MANILA, Philippines – After an order from President Rodrigo Duterte, the Philippine Drug Enforcement Agency (PDEA) on Monday, April 30, released its “validated” barangay (village) drugs list.
It contains names of 207 barangay officials (3 already former officials), whom the PDEA believes are linked to the illegal drug trade based on classified intelligence reports. (READ: PDEA drugs list: Barangay officials linked to illegal drugs) Officials also say the list is not final and will be updated based on what ongoing investigations reveal.
But in this accusatory shaming of local officials, which local areas are most damaged in terms of reputation? Which of them have the most barangay officials linked to drugs? What do the numbers say?
The basics: Of the 207 barangay officials, 90 are barangay captains, while 117 are barangay councilors from over 100 barangays.
The number is dwarfed by the total number of barangays in the Philippines, which currently stands at over 42,000.
Each village has its own barangay captain and 7 barangay councilors who constitute the leadership of the villages.
As the closest local government units to Filipinos, barangays should ideally be at the frontlines of the government’s anti-illegal drugs policy – not entertaining, but running after – perpetrators of the illegal drug trade.
The takeaway: Cagayan Valley (Region II) is not missing from the tally. The PDEA did not include any barangay officials from the northeastern region.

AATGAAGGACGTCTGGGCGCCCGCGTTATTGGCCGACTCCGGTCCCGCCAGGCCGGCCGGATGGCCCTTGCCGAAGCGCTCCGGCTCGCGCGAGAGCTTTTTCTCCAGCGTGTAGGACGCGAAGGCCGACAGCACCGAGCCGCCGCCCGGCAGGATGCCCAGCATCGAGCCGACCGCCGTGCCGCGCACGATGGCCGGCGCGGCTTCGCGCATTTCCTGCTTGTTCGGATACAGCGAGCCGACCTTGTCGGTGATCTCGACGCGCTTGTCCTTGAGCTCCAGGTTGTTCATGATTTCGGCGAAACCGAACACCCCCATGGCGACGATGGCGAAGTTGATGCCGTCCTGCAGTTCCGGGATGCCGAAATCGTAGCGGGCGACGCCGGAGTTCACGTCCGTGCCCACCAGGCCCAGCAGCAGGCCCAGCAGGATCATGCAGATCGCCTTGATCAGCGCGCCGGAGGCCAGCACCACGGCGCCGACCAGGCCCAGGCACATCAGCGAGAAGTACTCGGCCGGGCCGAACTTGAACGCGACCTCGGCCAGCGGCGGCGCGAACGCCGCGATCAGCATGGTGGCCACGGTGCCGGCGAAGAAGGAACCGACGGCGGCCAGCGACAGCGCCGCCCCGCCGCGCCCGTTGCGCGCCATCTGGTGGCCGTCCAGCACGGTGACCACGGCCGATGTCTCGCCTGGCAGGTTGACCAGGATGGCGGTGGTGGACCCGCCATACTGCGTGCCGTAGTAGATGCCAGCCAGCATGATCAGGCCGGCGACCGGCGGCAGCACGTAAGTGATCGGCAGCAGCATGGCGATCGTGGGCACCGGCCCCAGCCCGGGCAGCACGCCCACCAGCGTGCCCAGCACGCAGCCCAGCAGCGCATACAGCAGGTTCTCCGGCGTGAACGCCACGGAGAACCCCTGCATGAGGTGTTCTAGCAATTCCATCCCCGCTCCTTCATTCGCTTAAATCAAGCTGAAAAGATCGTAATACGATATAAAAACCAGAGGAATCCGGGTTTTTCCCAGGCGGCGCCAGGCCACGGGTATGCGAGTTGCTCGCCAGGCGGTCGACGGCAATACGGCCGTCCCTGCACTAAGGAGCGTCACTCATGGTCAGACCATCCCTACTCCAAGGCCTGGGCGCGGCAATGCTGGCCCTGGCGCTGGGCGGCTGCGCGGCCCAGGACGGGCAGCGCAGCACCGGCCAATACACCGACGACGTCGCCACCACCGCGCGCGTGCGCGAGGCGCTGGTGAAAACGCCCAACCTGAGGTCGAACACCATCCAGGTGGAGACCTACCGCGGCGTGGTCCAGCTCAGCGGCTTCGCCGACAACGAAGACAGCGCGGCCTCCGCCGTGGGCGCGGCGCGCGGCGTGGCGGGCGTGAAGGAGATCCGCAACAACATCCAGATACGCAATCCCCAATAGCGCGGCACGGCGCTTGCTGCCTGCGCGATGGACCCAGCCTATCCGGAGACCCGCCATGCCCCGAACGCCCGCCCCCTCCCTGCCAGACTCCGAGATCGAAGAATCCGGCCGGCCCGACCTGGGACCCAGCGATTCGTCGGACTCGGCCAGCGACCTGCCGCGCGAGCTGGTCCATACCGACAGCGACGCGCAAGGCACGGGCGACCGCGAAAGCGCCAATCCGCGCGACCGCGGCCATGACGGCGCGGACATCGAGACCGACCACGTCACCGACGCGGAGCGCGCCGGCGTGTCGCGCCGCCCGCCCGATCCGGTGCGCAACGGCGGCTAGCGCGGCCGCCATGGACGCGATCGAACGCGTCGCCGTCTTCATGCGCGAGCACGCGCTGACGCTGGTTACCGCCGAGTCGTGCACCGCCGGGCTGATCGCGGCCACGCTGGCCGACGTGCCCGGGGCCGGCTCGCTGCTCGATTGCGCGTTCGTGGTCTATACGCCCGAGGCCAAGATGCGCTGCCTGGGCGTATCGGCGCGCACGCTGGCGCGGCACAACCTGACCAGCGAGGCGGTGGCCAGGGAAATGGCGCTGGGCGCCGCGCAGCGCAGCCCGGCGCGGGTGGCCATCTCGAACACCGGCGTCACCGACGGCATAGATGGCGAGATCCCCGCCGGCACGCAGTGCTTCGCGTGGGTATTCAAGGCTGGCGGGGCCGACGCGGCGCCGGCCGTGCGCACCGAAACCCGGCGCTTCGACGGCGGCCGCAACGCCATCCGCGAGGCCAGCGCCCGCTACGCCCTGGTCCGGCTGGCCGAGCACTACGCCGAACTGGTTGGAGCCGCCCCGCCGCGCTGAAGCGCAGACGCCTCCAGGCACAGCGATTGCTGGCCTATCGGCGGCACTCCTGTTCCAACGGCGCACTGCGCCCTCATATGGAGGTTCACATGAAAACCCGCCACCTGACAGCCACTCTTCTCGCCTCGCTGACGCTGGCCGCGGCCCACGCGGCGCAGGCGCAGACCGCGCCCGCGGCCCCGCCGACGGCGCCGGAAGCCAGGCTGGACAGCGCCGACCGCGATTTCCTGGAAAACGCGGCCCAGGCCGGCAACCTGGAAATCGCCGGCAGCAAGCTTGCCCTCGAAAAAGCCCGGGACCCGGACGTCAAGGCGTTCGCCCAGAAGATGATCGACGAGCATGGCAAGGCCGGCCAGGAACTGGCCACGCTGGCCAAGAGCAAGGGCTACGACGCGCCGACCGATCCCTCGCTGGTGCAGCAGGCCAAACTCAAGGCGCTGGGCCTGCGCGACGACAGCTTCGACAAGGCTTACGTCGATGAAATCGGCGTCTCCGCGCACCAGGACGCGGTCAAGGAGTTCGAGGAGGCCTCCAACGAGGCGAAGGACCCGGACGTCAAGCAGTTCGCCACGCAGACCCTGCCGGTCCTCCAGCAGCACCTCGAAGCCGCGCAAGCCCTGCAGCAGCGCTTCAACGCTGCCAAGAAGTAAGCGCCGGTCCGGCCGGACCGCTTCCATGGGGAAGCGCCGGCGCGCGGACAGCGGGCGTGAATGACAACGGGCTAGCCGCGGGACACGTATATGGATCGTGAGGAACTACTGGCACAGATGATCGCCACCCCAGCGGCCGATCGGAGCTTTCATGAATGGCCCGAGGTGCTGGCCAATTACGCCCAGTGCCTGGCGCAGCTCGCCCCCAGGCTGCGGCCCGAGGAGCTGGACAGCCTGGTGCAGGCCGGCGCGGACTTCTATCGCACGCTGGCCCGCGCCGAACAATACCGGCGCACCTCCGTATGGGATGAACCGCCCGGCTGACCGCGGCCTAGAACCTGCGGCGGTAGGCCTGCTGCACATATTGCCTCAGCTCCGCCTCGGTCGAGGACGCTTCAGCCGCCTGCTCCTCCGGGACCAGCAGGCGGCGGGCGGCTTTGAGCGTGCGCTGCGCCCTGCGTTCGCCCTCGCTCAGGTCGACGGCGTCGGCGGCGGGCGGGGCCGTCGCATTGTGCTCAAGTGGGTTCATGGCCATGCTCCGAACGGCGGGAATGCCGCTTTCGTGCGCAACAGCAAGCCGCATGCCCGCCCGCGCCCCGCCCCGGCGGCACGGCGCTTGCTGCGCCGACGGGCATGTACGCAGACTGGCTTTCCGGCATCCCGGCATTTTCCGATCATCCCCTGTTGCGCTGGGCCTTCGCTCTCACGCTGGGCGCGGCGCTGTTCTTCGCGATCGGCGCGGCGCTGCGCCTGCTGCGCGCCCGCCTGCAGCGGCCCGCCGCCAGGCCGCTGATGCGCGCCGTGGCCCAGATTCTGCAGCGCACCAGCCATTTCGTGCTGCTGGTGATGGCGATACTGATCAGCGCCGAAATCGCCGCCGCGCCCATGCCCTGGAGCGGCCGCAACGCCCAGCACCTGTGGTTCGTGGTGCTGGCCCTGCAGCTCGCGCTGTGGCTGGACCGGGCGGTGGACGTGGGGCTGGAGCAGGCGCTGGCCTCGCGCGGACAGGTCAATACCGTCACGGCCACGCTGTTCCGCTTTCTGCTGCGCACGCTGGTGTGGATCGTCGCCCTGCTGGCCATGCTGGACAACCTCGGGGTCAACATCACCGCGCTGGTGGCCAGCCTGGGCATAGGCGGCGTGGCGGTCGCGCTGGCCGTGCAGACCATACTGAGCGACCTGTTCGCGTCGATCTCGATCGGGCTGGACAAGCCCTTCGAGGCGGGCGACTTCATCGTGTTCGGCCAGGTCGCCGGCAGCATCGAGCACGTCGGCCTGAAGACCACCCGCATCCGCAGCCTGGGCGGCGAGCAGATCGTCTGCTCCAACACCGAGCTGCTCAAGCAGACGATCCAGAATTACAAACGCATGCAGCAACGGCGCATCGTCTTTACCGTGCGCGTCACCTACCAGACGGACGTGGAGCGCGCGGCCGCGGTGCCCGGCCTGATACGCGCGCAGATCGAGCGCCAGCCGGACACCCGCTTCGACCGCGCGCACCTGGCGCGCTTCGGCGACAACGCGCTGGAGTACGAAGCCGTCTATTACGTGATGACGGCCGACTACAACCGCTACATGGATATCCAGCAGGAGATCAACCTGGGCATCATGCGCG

According to PDEA spokesperson Derrick Carreon, this is not a mistake, explaining that the list is not yet final. (READ: PDEA, DILG insist: Barangay drug list not a hit list)
Officials from Region II may still be added to the list as investigations continue.
The takeaway: Albay is the province with the most drug-linked officials based on PDEA’s list. Albay barangay officials make up more than half of the accused local leaders in Bicol.
It is followed by Abra, which also accounts for more than half of the list of accused officials of its region, the Cordillera Administrative Region.
The takeaway: On top of the list are key cities in the government’s anti-illegal drugs campaign.
Manila, the country’s capital and the official seat of government, is the site of many drug-related killings – from vigilante-style shootings to police anti-illegal drug operations. (READ: The Impunity Series)
Ozamiz has also figured prominently in the anti-drugs campaign, as its own mayor, Reynaldo Parojinog, and his family members were gunned down by cops in an early morning drug raid.
One surviving Parojinog family member is also on the PDEA list: Marlon Parojinog, a councilor of Barangay Cogon in Ozamiz City.
Graphic by Ernest Fiestan/Rappler
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